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Food Business Classifications

The Food Act 1984 (the Act) regulates the sale of food and beverages for human consumption. Under this Act, food businesses are categorised into class 1, 2, 3 or 4 and must adhere to their class requirements to operate and sell food to the Victorian public.

If you are unsure in which class your food business falls, you can use the Department of Health’s Business Classification Tool.

More information can be found on the websites of Food Standards Australia & New Zealand and Department of Health Food Safety.

Class 1

Class 1 food businesses predominantly handle potentially hazardous food that is served to vulnerable groups, such as hospitals, childcare centres, hostels and aged care facilities.

Class 1 food businesses must comply with the following requirements:

  • Register annually with Bass Coast Shire Council.
  • Undergo an inspection by Council when first registered
  • Have a current food safety program, which is kept on site at all times and tailored specifically to the food premises.
  • Have the food safety program audited by a Department of Health approved food safety auditor to determine adequacy and compliance.
  • Have a food safety supervisor with the necessary skills and accredited training.
Class 2

The main activity of class 2 food businesses is handling potentially hazardous foods, which need temperature control during handling, cooking and storage to ensure that food is fit for consumption. Examples of Class 2 food businesses include restaurants, cafes, fast food outlets, pubs, caterers, delicatessens, supermarkets with delicatessens and most manufacturers.

Class 2 food businesses must comply with the following requirements:

  • Register annually with Council and be inspected annually by Council Environment Health Officers.
  • Be inspected by Council prior to initial registration.
  • Nominate a suitability qualified food safety supervisor.
  • Keep an up-to-date food safety program on site at all times that is specifically tailored for the food business. If the food safety program uses a standard template from the Department of Health it will be assessed by Council. Otherwise, if the food safety program uses an independent template it must be audited by a Department of Health approved auditor.
  • Keep the food safety program on site at the business. Retain full audit reports of independent food safety programs for four years after they have been prepared by the auditor.
  • Undergo one mandatory compliance check.

It is at Council’s discretion to undertake further compliance checks or spot checks if Council receives a complaint or has reason to be concerned about safety of the business’s practises.

Class 3

The main activities undertaken by Class 3 food businesses include the supply and handling of unpackaged low risk foods, or sale of pre-packaged potentially hazardous foods, which simply need refrigeration to keep them safe. Premises that usually fall into Class 3 classification are milk bars, convenience stores, fruit stalls selling cut fruit and wholesalers distributing pre-packaged foods.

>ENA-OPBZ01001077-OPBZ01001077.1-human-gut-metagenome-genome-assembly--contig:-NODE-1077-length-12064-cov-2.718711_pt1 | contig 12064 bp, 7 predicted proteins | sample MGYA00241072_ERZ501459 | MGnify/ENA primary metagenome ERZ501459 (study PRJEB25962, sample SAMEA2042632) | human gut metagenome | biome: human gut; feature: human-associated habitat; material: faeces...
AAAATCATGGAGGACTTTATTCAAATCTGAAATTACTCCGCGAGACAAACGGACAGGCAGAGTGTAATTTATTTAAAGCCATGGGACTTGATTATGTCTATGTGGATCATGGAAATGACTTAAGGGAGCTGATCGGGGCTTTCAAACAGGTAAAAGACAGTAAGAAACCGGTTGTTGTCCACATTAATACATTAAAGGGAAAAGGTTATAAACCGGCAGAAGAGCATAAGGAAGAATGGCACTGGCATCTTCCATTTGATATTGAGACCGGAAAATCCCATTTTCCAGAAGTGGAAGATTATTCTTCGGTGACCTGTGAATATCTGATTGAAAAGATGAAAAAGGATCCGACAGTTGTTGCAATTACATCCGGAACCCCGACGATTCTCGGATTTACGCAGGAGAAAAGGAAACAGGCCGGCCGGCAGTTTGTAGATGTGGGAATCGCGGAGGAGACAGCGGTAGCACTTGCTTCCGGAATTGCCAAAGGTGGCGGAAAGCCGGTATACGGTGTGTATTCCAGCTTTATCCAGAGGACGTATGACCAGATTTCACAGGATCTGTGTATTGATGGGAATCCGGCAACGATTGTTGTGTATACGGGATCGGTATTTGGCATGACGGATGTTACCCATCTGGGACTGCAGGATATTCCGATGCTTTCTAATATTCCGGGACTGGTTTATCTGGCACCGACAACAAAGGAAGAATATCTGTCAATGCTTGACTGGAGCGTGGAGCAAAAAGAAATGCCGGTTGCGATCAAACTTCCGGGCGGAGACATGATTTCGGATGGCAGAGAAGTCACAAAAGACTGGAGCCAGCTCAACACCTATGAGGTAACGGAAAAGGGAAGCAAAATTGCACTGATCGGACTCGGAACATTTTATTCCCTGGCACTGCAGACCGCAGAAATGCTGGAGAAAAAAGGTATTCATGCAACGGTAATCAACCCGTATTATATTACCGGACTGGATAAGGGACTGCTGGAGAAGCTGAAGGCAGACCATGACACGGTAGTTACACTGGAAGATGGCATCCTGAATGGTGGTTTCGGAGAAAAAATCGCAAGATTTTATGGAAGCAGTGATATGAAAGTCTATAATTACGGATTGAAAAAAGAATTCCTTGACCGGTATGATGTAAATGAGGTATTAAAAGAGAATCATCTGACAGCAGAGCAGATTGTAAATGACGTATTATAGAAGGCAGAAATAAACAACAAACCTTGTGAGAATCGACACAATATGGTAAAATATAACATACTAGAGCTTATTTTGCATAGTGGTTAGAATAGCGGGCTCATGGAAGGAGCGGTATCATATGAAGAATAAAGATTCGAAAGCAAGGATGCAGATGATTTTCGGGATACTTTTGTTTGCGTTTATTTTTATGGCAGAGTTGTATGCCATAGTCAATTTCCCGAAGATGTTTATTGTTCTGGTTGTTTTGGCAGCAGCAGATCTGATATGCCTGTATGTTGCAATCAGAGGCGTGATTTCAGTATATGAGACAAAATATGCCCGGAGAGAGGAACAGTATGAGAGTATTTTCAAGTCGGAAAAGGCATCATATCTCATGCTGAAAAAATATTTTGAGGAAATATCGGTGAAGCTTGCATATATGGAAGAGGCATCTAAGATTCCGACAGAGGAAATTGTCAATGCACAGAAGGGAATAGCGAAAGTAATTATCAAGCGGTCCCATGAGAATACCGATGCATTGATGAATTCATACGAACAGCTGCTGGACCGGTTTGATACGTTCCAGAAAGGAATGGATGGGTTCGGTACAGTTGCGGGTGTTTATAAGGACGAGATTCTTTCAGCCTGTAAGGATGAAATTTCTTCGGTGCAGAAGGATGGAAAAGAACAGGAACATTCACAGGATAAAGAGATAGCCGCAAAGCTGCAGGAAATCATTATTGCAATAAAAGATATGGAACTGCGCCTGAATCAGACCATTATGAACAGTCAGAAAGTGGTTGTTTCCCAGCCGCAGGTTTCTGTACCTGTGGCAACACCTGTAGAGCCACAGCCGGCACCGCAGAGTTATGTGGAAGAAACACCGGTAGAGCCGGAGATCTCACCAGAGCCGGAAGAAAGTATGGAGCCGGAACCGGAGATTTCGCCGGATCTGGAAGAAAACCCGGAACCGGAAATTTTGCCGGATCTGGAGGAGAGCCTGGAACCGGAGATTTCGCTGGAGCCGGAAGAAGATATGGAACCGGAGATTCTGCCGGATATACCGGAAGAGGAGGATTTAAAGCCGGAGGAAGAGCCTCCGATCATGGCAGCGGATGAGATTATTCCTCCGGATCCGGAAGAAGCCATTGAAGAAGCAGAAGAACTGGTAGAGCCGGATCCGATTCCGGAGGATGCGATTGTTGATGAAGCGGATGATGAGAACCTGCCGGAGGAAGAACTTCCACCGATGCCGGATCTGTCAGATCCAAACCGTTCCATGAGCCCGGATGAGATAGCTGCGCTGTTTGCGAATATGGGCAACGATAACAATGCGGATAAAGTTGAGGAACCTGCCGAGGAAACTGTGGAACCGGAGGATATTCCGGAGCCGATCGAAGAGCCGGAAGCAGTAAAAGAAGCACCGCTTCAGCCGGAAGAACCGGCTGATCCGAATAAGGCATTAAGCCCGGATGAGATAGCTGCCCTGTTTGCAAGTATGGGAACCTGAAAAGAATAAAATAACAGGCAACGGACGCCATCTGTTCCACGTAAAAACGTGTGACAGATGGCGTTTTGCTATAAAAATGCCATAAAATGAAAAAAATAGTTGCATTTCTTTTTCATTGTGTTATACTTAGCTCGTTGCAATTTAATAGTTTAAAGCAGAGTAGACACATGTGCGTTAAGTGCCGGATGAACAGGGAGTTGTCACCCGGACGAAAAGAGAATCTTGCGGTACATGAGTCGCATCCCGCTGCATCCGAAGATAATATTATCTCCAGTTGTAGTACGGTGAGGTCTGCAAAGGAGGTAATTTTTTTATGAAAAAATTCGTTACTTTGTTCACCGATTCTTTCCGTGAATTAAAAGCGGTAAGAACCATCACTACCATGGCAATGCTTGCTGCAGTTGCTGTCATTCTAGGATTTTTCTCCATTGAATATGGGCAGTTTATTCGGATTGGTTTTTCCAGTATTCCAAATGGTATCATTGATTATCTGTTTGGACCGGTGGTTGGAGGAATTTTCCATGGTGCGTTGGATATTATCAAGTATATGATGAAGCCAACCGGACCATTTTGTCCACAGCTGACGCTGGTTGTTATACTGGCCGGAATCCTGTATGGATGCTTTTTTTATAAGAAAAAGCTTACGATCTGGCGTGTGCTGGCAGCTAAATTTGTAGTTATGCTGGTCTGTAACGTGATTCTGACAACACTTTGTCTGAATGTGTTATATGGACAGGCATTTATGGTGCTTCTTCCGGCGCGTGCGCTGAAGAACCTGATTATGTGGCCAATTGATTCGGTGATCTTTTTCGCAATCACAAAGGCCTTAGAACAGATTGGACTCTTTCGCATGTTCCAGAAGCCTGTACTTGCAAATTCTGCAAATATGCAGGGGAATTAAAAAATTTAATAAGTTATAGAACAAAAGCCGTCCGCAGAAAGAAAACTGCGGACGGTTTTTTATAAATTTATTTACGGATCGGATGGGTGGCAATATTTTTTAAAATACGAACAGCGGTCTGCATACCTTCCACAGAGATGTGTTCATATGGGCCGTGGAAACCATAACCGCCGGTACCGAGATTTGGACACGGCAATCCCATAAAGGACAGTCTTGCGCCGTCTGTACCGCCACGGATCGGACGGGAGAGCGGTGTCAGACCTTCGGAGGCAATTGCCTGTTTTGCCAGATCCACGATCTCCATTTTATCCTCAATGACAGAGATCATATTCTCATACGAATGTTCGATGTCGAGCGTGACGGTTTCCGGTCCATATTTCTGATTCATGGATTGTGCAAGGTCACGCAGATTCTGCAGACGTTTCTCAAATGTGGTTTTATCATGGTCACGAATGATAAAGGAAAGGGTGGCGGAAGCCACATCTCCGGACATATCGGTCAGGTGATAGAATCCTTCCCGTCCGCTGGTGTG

Class 3 food business must comply with the following requirements:

  • Retain annual registration with Council.
  • Be inspected by Council when initially registered, and annually thereafter as part of the registration renewal process.
  • Keep completed minimal records about your food handling practices on site at your business. A full food safety program is no longer required.
Class 3A

A food premises at which one or more of the following food handling activities occurs:

(a) preparation and/or cooking of potentially hazardous foods which are served to guests for immediate

consumption at an accommodation getaway premises or

(b) food made using a hot-fill process resulting in a product such as chutney, relish, salsa, tomato sauce or

any other similar food, that:

(i) is made at a home-based or temporary food premises (e.g., a hired kitchen) and

(ii) has been heat treated to a temperature of not less than 85 degrees Celsius and then filled

and sealed hot into its packaging and

(iii) is acidic (pH of less than 4.6) and

(iv) has salt or sugar or any other preservative added.

Class 4

Class 4 food premises are those whose food handling activities pose low risk to public health. They include premises that only undertake the following:

  • the sale of shelf stable pre-packaged confectionery at newsagents, pharmacies and video stores
  • bottle shops
  • sale of uncut fruit and vegetables at farmers markets or by greengrocers (whether retail or wholesale)
  • wine tastings
  • shops and stalls with packaged cakes (excluding cream cakes), bottled jams or honey
  • sessional kindergartens serving low risk food including cut fruit, and
  • simple sausage sizzles at stalls, where the sausages are cooked and served immediately. This means sausages, sauce, onions and bread. (This does not include hamburgers or other high risk foods).

If you are unsure of the classification that your business would fall into you can use the classification information